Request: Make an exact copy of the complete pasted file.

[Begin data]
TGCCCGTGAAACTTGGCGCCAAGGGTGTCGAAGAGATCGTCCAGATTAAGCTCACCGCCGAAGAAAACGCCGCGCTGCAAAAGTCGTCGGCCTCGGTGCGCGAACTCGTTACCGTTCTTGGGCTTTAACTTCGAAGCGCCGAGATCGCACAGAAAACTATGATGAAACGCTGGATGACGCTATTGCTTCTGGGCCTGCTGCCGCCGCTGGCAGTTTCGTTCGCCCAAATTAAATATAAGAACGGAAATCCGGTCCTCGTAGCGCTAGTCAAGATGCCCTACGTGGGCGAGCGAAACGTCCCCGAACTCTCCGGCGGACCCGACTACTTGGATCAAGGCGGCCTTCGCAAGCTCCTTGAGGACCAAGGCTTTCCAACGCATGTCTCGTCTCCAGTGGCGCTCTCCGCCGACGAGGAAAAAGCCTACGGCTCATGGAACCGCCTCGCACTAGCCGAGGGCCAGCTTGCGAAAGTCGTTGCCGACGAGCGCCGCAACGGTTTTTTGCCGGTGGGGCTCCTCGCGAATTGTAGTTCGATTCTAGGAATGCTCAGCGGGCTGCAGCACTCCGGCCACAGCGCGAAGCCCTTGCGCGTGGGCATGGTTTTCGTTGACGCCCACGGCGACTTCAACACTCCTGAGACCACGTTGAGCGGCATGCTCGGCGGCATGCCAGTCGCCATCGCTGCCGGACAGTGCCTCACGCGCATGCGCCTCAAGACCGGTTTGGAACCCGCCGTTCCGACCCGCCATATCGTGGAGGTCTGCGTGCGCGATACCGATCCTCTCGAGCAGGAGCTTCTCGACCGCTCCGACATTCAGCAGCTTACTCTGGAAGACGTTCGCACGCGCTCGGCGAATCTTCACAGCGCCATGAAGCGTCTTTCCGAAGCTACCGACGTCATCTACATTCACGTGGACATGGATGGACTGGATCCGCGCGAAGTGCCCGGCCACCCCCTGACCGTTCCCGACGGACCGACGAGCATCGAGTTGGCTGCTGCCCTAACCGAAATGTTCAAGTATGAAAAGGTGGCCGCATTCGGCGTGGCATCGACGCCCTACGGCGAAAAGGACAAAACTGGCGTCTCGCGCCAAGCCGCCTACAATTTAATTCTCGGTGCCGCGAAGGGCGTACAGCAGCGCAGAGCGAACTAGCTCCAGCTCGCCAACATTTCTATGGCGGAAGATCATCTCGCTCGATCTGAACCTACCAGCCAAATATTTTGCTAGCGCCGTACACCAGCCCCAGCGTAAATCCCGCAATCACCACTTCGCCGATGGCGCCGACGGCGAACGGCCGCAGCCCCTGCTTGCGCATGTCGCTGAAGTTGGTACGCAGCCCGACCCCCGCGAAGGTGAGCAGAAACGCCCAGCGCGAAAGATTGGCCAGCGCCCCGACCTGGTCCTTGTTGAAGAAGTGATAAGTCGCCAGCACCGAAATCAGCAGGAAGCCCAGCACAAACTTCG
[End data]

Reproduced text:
TGCCCGTGAAACTTGGCGCCAAGGGTGTCGAAGAGATCGTCCAGATTAAGCTCACCGCCGAAGAAAACGCCGCGCTGCAAAAGTCGTCGGCCTCGGTGCGCGAACTCGTTACCGTTCTTGGGCTTTAACTTCGAAGCGCCGAGATCGCACAGAAAACTATGATGAAACGCTGGATGACGCTATTGCTTCTGGGCCTGCTGCCGCCGCTGGCAGTTTCGTTCGCCCAAATTAAATATAAGAACGGAAATCCGGTCCTCGTAGCGCTAGTCAAGATGCCCTACGTGGGCGAGCGAAACGTCCCCGAACTCTCCGGCGGACCCGACTACTTGGATCAAGGCGGCCTTCGCAAGCTCCTTGAGGACCAAGGCTTTCCAACGCATGTCTCGTCTCCAGTGGCGCTCTCCGCCGACGAGGAAAAAGCCTACGGCTCATGGAACCGCCTCGCACTAGCCGAGGGCCAGCTTGCGAAAGTCGTTGCCGACGAGCGCCGCAACGGTTTTTTGCCGGTGGGGCTCCTCGCGAATTGTAGTTCGATTCTAGGAATGCTCAGCGGGCTGCAGCACTCCGGCCACAGCGCGAAGCCCTTGCGCGTGGGCATGGTTTTCGTTGACGCCCACGGCGACTTCAACACTCCTGAGACCACGTTGAGCGGCATGCTCGGCGGCATGCCAGTCGCCATCGCTGCCGGACAGTGCCTCACGCGCATGCGCCTCAAGACCGGTTTGGAACCCGCCGTTCCGACCCGCCATATCGTGGAGGTCTGCGTGCGCGATACCGATCCTCTCGAGCAGGAGCTTCTCGACCGCTCCGACATTCAGCAGCTTACTCTGGAAGACGTTCGCACGCGCTCGGCGAATCTTCACAGCGCCATGAAGCGTCTTTCCGAAGCTACCGACGTCATCTACATTCACGTGGACATGGATGGACTGGATCCGCGCGAAGTGCCCGGCCACCCCCTGACCGTTCCCGACGGACCGACGAGCATCGAGTTGGCTGCTGCCCTAACCGAAATGTTCAAGTATGAAAAGGTGGCCGCATTCGGCGTGGCATCGACGCCCTACGGCGAAAAGGACAAAACTGGCGTCTCGCGCCAAGCCGCCTACAATTTAATTCTCGGTGCCGCGAAGGGCGTACAGCAGCGCAGAGCGAACTAGCTCCAGCTCGCCAACATTTCTATGGCGGAAGATCATCTCGCTCGATCTGAACCTACCAGCCAAATATTTTGCTAGCGCCGTACACCAGCCCCAGCGTAAATCCCGCAATCACCACTTCGCCGATGGCGCCGACGGCGAACGGCCGCAGCCCCTGCTTGCGCATGTCGCTGAAGTTGGTACGCAGCCCGACCCCCGCGAAGGTGAGCAGAAACGCCCAGCGCGAAAGATTGGCCAGCGCCCCGACCTGGTCCTTGTTGAAGAAGTGATAAGTCGCCAGCACCGAAATCAGCAGGAAGCCCAGCACAAACTTCG